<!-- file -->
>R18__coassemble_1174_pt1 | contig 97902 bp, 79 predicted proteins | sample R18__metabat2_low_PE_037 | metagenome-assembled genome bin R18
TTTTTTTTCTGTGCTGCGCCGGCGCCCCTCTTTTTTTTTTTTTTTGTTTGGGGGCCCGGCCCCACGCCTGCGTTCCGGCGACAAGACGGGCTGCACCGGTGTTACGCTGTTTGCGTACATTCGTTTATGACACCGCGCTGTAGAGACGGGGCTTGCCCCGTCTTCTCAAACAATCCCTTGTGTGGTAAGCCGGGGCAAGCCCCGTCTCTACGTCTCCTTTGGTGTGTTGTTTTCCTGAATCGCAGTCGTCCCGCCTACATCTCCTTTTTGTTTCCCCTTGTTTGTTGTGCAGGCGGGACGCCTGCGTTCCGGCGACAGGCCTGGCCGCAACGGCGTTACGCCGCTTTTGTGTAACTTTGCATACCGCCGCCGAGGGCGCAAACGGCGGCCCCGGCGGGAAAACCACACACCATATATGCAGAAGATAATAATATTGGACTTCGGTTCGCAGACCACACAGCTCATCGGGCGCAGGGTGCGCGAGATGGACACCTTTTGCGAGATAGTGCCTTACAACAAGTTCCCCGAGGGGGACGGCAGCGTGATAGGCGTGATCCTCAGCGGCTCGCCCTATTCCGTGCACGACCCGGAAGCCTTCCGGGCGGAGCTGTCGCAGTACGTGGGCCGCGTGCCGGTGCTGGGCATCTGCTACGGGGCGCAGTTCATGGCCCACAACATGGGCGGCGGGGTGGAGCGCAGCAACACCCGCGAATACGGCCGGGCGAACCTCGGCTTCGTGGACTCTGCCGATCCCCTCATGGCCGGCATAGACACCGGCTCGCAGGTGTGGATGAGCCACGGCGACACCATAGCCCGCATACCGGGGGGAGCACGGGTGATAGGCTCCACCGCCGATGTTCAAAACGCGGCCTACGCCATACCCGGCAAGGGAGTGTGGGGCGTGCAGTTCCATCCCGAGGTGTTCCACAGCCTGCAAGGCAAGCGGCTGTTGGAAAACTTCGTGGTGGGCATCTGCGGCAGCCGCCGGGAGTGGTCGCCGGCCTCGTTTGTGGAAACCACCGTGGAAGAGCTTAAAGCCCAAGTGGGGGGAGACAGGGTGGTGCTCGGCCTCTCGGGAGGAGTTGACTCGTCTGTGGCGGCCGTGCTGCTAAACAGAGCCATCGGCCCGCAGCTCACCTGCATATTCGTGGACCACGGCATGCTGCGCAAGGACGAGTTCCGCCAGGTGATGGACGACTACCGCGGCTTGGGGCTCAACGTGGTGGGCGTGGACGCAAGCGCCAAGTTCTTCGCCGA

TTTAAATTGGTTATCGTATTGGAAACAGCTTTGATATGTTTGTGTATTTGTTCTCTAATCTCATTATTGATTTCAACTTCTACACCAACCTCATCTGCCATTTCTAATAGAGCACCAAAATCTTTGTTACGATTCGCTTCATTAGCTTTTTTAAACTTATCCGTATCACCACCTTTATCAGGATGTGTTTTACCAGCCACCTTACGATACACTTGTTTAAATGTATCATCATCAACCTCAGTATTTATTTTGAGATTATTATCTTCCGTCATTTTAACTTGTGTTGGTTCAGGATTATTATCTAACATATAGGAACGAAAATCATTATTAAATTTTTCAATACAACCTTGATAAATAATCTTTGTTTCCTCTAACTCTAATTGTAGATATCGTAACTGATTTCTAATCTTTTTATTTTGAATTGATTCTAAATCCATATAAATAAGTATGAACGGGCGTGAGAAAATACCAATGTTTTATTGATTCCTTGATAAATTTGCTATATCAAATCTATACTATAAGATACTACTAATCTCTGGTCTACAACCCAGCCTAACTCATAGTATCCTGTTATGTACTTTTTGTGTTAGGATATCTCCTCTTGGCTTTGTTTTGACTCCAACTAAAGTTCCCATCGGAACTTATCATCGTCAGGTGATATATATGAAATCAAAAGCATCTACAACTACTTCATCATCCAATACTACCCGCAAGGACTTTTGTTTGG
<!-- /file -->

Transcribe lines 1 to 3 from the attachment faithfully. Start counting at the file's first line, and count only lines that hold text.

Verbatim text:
>R18__coassemble_1174_pt1 | contig 97902 bp, 79 predicted proteins | sample R18__metabat2_low_PE_037 | metagenome-assembled genome bin R18
TTTTTTTTCTGTGCTGCGCCGGCGCCCCTCTTTTTTTTTTTTTTTGTTTGGGGGCCCGGCCCCACGCCTGCGTTCCGGCGACAAGACGGGCTGCACCGGTGTTACGCTGTTTGCGTACATTCGTTTATGACACCGCGCTGTAGAGACGGGGCTTGCCCCGTCTTCTCAAACAATCCCTTGTGTGGTAAGCCGGGGCAAGCCCCGTCTCTACGTCTCCTTTGGTGTGTTGTTTTCCTGAATCGCAGTCGTCCCGCCTACATCTCCTTTTTGTTTCCCCTTGTTTGTTGTGCAGGCGGGACGCCTGCGTTCCGGCGACAGGCCTGGCCGCAACGGCGTTACGCCGCTTTTGTGTAACTTTGCATACCGCCGCCGAGGGCGCAAACGGCGGCCCCGGCGGGAAAACCACACACCATATATGCAGAAGATAATAATATTGGACTTCGGTTCGCAGACCACACAGCTCATCGGGCGCAGGGTGCGCGAGATGGACACCTTTTGCGAGATAGTGCCTTACAACAAGTTCCCCGAGGGGGACGGCAGCGTGATAGGCGTGATCCTCAGCGGCTCGCCCTATTCCGTGCACGACCCGGAAGCCTTCCGGGCGGAGCTGTCGCAGTACGTGGGCCGCGTGCCGGTGCTGGGCATCTGCTACGGGGCGCAGTTCATGGCCCACAACATGGGCGGCGGGGTGGAGCGCAGCAACACCCGCGAATACGGCCGGGCGAACCTCGGCTTCGTGGACTCTGCCGATCCCCTCATGGCCGGCATAGACACCGGCTCGCAGGTGTGGATGAGCCACGGCGACACCATAGCCCGCATACCGGGGGGAGCACGGGTGATAGGCTCCACCGCCGATGTTCAAAACGCGGCCTACGCCATACCCGGCAAGGGAGTGTGGGGCGTGCAGTTCCATCCCGAGGTGTTCCACAGCCTGCAAGGCAAGCGGCTGTTGGAAAACTTCGTGGTGGGCATCTGCGGCAGCCGCCGGGAGTGGTCGCCGGCCTCGTTTGTGGAAACCACCGTGGAAGAGCTTAAAGCCCAAGTGGGGGGAGACAGGGTGGTGCTCGGCCTCTCGGGAGGAGTTGACTCGTCTGTGGCGGCCGTGCTGCTAAACAGAGCCATCGGCCCGCAGCTCACCTGCATATTCGTGGACCACGGCATGCTGCGCAAGGACGAGTTCCGCCAGGTGATGGACGACTACCGCGGCTTGGGGCTCAACGTGGTGGGCGTGGACGCAAGCGCCAAGTTCTTCGCCGA

TTTAAATTGGTTATCGTATTGGAAACAGCTTTGATATGTTTGTGTATTTGTTCTCTAATCTCATTATTGATTTCAACTTCTACACCAACCTCATCTGCCATTTCTAATAGAGCACCAAAATCTTTGTTACGATTCGCTTCATTAGCTTTTTTAAACTTATCCGTATCACCACCTTTATCAGGATGTGTTTTACCAGCCACCTTACGATACACTTGTTTAAATGTATCATCATCAACCTCAGTATTTATTTTGAGATTATTATCTTCCGTCATTTTAACTTGTGTTGGTTCAGGATTATTATCTAACATATAGGAACGAAAATCATTATTAAATTTTTCAATACAACCTTGATAAATAATCTTTGTTTCCTCTAACTCTAATTGTAGATATCGTAACTGATTTCTAATCTTTTTATTTTGAATTGATTCTAAATCCATATAAATAAGTATGAACGGGCGTGAGAAAATACCAATGTTTTATTGATTCCTTGATAAATTTGCTATATCAAATCTATACTATAAGATACTACTAATCTCTGGTCTACAACCCAGCCTAACTCATAGTATCCTGTTATGTACTTTTTGTGTTAGGATATCTCCTCTTGGCTTTGTTTTGACTCCAACTAAAGTTCCCATCGGAACTTATCATCGTCAGGTGATATATATGAAATCAAAAGCATCTACAACTACTTCATCATCCAATACTACCCGCAAGGACTTTTGTTTGG